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Sender Policy Framework (SPF)

Knowledge Base / Glossary: "The Sender Policy Framework (SPF) is a method used to detect and prevent email spoofing, which is when attackers send emails that appear to be from a legitimate domain, but are actually sent from a different domain. SPF works by allowing the owner..."

The Sender Policy Framework (SPF) is a method used to detect and prevent email spoofing, which is when attackers send emails that appear to be from a legitimate domain, but are actually sent from a different domain. SPF works by allowing the owner of a domain to specify which mail servers are authorized to send email on behalf of their domain.

When an email is received by a mail server, the server can check the SPF record for the domain that the email claims to be sent from. The SPF record is a DNS record that specifies which servers are authorized to send email for that domain. If the server that sent the email is not included in the SPF record, the email can be marked as spam or rejected.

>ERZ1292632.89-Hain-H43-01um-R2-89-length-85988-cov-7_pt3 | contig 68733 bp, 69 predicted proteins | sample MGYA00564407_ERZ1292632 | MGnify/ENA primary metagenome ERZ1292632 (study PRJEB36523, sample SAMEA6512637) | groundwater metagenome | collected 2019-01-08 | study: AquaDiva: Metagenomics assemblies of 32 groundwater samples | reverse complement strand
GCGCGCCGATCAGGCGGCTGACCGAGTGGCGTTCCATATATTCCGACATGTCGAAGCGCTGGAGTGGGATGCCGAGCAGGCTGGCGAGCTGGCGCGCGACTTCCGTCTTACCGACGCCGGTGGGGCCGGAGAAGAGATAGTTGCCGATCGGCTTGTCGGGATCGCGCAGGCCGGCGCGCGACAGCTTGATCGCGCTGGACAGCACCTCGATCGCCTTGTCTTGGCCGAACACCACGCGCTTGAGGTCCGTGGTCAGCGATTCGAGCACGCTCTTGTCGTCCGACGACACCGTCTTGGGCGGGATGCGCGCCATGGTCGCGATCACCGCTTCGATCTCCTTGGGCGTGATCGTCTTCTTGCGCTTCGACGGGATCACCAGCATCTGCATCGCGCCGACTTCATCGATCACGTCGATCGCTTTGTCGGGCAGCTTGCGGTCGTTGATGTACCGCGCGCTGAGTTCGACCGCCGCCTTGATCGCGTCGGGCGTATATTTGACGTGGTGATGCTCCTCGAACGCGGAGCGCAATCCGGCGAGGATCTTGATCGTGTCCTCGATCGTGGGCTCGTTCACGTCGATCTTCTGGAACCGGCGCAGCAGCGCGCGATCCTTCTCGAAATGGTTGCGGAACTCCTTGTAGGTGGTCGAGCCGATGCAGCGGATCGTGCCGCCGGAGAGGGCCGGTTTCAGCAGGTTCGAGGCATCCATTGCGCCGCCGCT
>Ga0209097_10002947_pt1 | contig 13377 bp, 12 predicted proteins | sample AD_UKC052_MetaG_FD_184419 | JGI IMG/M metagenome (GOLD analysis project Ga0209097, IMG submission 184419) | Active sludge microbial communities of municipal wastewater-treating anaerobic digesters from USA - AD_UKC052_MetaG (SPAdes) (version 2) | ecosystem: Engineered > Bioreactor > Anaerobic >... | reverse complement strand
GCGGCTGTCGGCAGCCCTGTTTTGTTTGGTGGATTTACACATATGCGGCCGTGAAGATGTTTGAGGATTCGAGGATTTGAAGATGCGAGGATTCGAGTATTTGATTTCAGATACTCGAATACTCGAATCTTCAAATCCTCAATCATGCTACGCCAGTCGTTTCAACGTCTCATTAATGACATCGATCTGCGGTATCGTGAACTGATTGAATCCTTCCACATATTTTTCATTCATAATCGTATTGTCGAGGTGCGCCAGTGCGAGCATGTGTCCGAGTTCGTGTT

To use SPF, the domain owner must publish an SPF record in the domain's DNS records. This record specifies which servers are authorized to send email on behalf of the domain. When an email is received, the recipient's mail server can check the SPF record to see if the server that sent the email is listed as an authorized sender. If the server is not listed, the email may be marked as spam or rejected.

In summary, SPF is a way for email recipients to verify that an email was actually sent by a server that is authorized to send email on behalf of the domain it claims to be sent from. It helps to protect against email spoofing by allowing the recipient to check that the email was not sent from an unauthorized server.